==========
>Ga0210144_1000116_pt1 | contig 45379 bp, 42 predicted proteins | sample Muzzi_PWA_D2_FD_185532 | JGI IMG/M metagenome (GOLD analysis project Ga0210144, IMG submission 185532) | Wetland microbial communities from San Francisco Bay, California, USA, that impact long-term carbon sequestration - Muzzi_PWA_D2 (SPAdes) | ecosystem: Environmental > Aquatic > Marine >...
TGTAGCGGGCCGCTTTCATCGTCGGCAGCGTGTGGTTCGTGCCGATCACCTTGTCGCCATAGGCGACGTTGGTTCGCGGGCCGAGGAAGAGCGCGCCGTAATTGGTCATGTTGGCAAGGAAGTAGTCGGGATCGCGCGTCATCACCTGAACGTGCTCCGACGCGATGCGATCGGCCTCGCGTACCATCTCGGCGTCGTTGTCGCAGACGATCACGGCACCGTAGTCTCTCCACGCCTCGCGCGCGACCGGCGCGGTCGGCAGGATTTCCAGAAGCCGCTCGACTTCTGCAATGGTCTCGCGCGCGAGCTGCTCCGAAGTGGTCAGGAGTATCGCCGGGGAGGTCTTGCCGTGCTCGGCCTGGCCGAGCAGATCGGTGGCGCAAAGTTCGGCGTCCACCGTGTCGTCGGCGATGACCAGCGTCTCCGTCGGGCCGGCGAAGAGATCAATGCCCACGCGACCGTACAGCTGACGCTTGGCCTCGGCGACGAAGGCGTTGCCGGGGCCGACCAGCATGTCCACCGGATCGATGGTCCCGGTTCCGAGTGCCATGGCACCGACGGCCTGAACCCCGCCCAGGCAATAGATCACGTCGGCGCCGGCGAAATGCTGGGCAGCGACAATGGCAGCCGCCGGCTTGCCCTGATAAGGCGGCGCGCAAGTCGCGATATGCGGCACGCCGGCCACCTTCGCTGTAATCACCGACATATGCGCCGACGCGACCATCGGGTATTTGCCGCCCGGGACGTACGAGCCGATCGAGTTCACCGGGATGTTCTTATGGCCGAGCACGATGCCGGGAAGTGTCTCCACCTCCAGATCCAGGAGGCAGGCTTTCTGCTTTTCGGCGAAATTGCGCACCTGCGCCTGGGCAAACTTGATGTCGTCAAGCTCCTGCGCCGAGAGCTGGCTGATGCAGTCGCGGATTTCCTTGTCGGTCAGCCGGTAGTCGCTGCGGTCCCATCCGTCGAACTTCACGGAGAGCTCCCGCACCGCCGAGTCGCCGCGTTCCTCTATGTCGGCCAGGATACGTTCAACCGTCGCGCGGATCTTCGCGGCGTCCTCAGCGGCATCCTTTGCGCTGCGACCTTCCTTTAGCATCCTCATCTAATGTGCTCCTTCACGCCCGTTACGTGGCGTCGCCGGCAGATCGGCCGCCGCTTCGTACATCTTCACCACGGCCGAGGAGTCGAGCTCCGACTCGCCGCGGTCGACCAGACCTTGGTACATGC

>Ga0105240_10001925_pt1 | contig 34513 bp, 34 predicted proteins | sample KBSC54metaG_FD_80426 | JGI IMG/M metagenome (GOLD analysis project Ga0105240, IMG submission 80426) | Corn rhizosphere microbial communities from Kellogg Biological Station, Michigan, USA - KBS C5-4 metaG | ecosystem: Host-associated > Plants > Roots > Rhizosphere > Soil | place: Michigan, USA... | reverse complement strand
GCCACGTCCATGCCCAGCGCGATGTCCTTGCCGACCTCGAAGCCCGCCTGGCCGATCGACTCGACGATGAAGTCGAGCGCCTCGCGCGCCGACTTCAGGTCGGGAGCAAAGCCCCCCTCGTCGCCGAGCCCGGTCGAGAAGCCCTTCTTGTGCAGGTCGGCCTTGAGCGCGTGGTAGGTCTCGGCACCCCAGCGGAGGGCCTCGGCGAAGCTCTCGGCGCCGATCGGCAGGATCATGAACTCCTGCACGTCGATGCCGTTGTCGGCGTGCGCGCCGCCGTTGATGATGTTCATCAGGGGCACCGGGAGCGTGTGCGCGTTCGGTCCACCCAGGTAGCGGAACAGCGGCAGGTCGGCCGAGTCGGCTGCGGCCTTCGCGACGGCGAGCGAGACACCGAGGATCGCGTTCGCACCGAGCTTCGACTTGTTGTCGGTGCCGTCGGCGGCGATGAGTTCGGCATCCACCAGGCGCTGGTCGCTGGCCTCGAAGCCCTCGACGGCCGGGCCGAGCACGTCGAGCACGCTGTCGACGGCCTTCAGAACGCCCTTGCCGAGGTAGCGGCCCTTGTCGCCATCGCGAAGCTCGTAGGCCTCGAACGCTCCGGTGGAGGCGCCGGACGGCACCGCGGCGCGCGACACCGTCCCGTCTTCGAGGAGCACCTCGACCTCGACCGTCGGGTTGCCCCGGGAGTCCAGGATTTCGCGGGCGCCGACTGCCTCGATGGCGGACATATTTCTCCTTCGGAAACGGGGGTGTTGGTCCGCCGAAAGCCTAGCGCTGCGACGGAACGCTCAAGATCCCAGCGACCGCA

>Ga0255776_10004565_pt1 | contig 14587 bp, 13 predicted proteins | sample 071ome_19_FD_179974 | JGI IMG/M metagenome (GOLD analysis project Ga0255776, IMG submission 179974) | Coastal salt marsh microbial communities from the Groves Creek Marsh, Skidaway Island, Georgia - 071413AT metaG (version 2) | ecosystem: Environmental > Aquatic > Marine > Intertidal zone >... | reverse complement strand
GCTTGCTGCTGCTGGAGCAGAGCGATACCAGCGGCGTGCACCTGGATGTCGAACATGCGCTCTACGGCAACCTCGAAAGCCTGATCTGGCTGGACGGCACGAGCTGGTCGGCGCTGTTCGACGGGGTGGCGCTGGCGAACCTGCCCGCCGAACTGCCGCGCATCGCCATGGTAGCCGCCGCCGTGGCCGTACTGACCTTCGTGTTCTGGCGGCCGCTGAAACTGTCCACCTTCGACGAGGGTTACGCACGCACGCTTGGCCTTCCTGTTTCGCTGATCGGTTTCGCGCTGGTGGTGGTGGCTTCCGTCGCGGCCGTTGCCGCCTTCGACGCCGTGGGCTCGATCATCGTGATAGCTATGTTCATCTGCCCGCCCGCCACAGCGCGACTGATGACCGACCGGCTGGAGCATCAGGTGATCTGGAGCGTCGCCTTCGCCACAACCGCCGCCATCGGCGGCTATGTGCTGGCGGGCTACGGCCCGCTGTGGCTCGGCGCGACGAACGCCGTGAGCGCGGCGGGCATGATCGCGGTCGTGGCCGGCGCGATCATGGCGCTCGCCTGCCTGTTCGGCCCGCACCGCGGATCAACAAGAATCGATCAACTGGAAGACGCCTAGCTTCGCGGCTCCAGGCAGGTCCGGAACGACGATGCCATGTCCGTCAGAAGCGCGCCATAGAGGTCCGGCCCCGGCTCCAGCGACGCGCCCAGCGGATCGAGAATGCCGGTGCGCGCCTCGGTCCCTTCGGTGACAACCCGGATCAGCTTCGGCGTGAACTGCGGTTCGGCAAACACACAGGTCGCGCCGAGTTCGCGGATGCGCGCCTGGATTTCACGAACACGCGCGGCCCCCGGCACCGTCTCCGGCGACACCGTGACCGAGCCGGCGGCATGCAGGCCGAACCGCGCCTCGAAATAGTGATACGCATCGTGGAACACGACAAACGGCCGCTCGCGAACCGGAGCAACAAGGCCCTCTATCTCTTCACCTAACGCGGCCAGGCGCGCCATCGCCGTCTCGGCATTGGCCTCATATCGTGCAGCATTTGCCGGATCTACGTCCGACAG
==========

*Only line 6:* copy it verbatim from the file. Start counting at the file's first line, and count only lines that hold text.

GCTTGCTGCTGCTGGAGCAGAGCGATACCAGCGGCGTGCACCTGGATGTCGAACATGCGCTCTACGGCAACCTCGAAAGCCTGATCTGGCTGGACGGCACGAGCTGGTCGGCGCTGTTCGACGGGGTGGCGCTGGCGAACCTGCCCGCCGAACTGCCGCGCATCGCCATGGTAGCCGCCGCCGTGGCCGTACTGACCTTCGTGTTCTGGCGGCCGCTGAAACTGTCCACCTTCGACGAGGGTTACGCACGCACGCTTGGCCTTCCTGTTTCGCTGATCGGTTTCGCGCTGGTGGTGGTGGCTTCCGTCGCGGCCGTTGCCGCCTTCGACGCCGTGGGCTCGATCATCGTGATAGCTATGTTCATCTGCCCGCCCGCCACAGCGCGACTGATGACCGACCGGCTGGAGCATCAGGTGATCTGGAGCGTCGCCTTCGCCACAACCGCCGCCATCGGCGGCTATGTGCTGGCGGGCTACGGCCCGCTGTGGCTCGGCGCGACGAACGCCGTGAGCGCGGCGGGCATGATCGCGGTCGTGGCCGGCGCGATCATGGCGCTCGCCTGCCTGTTCGGCCCGCACCGCGGATCAACAAGAATCGATCAACTGGAAGACGCCTAGCTTCGCGGCTCCAGGCAGGTCCGGAACGACGATGCCATGTCCGTCAGAAGCGCGCCATAGAGGTCCGGCCCCGGCTCCAGCGACGCGCCCAGCGGATCGAGAATGCCGGTGCGCGCCTCGGTCCCTTCGGTGACAACCCGGATCAGCTTCGGCGTGAACTGCGGTTCGGCAAACACACAGGTCGCGCCGAGTTCGCGGATGCGCGCCTGGATTTCACGAACACGCGCGGCCCCCGGCACCGTCTCCGGCGACACCGTGACCGAGCCGGCGGCATGCAGGCCGAACCGCGCCTCGAAATAGTGATACGCATCGTGGAACACGACAAACGGCCGCTCGCGAACCGGAGCAACAAGGCCCTCTATCTCTTCACCTAACGCGGCCAGGCGCGCCATCGCCGTCTCGGCATTGGCCTCATATCGTGCAGCATTTGCCGGATCTACGTCCGACAG